Friday, June 5, 2009

Can we Coexist Peacefully?

This morning a Cardinal enjoyed a new perch on our Channel Master 4228HD I mounted on top of our roof to better receive television signals. We are ready for digital signals with our new antenna and our digital converter. Last night, though, we lost channel 2 completely. Must have been all the rain.

Cardinals are very territorial. I wonder if this one is the bird that used to dive bomb our windows, thinking it saw another Cardinal, when we had a tree growing right outside the window.

When you think about it, most animals in the world are territorial, including humans. When I used to scuba dive, I loved to watch the tiny Damsel fish around coral heads come darting out of their cover and bite my finger as I pointed at them. This little fish was the size of a minnow and had the gumption to attack something the size of a shark.

Pretty strong stuff, that sense of territory.

I reported the other day that the NC Department of Cultural Resources decided to nix the idea of creating a heritage trail in Seagrove and surrounding communities that would have promoted the pottery industry. Too much dissension in the area, they said.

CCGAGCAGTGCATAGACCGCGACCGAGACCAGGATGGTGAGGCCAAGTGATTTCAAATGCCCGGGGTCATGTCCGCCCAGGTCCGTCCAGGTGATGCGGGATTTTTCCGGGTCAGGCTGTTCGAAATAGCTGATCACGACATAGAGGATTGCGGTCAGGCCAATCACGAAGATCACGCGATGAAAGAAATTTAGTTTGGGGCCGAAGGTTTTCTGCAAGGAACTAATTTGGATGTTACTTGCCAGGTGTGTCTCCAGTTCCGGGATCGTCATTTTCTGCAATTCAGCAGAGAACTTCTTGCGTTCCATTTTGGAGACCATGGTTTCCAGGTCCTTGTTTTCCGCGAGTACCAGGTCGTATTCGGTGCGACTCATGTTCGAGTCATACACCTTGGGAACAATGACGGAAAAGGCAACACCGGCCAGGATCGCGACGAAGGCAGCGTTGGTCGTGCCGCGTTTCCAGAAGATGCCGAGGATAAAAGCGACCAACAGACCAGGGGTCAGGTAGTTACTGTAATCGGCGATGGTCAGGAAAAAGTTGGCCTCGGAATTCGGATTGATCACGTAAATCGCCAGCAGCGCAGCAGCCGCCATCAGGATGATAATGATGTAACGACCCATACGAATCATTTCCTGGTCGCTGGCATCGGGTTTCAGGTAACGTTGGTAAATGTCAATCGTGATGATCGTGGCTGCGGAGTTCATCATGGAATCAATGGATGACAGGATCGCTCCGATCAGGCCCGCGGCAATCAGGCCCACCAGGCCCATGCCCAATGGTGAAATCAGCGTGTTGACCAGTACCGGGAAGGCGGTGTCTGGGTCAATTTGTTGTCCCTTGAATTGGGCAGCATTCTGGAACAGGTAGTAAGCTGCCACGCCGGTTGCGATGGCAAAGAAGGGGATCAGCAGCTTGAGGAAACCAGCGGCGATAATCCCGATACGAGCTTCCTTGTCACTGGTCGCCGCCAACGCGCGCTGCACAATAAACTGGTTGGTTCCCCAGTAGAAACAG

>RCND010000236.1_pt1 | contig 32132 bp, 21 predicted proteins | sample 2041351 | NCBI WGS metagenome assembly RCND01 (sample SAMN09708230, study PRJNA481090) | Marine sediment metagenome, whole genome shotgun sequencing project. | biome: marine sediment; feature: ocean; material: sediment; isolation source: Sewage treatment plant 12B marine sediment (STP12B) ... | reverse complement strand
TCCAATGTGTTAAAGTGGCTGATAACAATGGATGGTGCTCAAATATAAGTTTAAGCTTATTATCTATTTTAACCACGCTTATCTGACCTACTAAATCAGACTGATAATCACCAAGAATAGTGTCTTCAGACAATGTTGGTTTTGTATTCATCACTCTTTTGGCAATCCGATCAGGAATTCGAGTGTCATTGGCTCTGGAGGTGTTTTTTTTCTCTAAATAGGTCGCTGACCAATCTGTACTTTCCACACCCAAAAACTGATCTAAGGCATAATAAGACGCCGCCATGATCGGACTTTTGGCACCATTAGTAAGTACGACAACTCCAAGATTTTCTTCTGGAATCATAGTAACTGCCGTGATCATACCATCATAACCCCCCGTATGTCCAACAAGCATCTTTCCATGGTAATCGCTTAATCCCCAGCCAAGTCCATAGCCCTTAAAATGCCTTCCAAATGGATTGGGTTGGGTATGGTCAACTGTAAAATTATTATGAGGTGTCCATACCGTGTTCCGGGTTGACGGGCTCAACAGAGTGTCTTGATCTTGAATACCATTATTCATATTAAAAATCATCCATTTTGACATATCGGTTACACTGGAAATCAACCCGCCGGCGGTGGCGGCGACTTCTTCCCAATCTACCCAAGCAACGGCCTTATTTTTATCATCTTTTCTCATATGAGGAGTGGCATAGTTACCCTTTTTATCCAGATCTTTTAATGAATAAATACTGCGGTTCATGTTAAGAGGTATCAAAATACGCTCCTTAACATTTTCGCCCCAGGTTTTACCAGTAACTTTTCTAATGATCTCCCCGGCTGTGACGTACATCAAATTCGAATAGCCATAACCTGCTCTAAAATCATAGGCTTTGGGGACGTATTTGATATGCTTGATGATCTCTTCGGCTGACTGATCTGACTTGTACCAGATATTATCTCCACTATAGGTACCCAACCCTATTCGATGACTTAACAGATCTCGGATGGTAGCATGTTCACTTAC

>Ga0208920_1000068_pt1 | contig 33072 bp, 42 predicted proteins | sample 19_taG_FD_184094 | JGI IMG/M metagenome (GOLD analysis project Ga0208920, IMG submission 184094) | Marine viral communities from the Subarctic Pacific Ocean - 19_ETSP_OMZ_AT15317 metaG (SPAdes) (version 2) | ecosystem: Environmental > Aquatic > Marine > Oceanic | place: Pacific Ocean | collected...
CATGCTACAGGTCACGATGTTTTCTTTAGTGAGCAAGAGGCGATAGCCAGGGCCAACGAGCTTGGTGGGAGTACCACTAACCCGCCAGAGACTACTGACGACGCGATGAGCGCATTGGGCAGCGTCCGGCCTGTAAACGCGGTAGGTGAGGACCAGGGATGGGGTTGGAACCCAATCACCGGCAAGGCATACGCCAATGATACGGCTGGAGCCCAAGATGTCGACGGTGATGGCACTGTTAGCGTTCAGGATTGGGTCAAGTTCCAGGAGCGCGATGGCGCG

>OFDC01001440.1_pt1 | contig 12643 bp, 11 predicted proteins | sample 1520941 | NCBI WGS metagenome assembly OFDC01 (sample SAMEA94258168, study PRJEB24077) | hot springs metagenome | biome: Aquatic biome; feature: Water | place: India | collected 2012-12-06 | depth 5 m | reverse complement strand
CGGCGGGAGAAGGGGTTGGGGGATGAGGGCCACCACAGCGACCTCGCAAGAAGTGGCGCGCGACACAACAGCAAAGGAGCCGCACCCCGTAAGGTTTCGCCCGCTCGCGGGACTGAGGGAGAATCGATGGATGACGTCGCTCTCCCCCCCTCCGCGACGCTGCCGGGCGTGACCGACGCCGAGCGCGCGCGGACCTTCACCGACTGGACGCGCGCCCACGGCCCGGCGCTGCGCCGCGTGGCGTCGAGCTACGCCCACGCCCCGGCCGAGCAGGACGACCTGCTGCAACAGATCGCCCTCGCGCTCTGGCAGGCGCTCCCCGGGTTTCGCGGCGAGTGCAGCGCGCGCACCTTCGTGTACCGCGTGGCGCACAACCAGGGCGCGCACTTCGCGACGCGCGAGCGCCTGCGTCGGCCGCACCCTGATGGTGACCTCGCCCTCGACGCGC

I didn't realize it then, but the original idea didn't include Lee County, Sanford in particular, until some members of that community lobbied the staff of the cultural department and got them included in the idea, this according to an article in the Sanford Herald.

There's been some ongoing efforts for several years now by some in Sanford to upgrade their status as a pottery community, and someone saw an opportunity to promote Sanford by bonding with Seagrove.

Sanford and Seagrove both have a history of pottery making. But this idea of promoting Sanford and Seagrove got off on a bad foot from the beginning.

This has to do with territory. Territory, Damsel fish and sharks. There's a natural order in the way the creatures of the world coexist. Sharks don't go around the ocean eating Damsel fish, or Cardinals for that matter.

Sanford is Sanford. Seagrove is Seagrove.

Can we please coexist peacefully?

Have you ever heard of a Remora? It's a sucker fish that coexists with the shark. Wikipedia: The relationship between remoras and their hosts is most often taken to be one of commensalism. The host they attach to for transport gains nothing significant from the relationship, but also loses little.

In order for the two fish to coexist, the shark does not attack the Remora.

If you're wondering who the shark is, you're missing the point. Remora also attach themselves to Dolphin.
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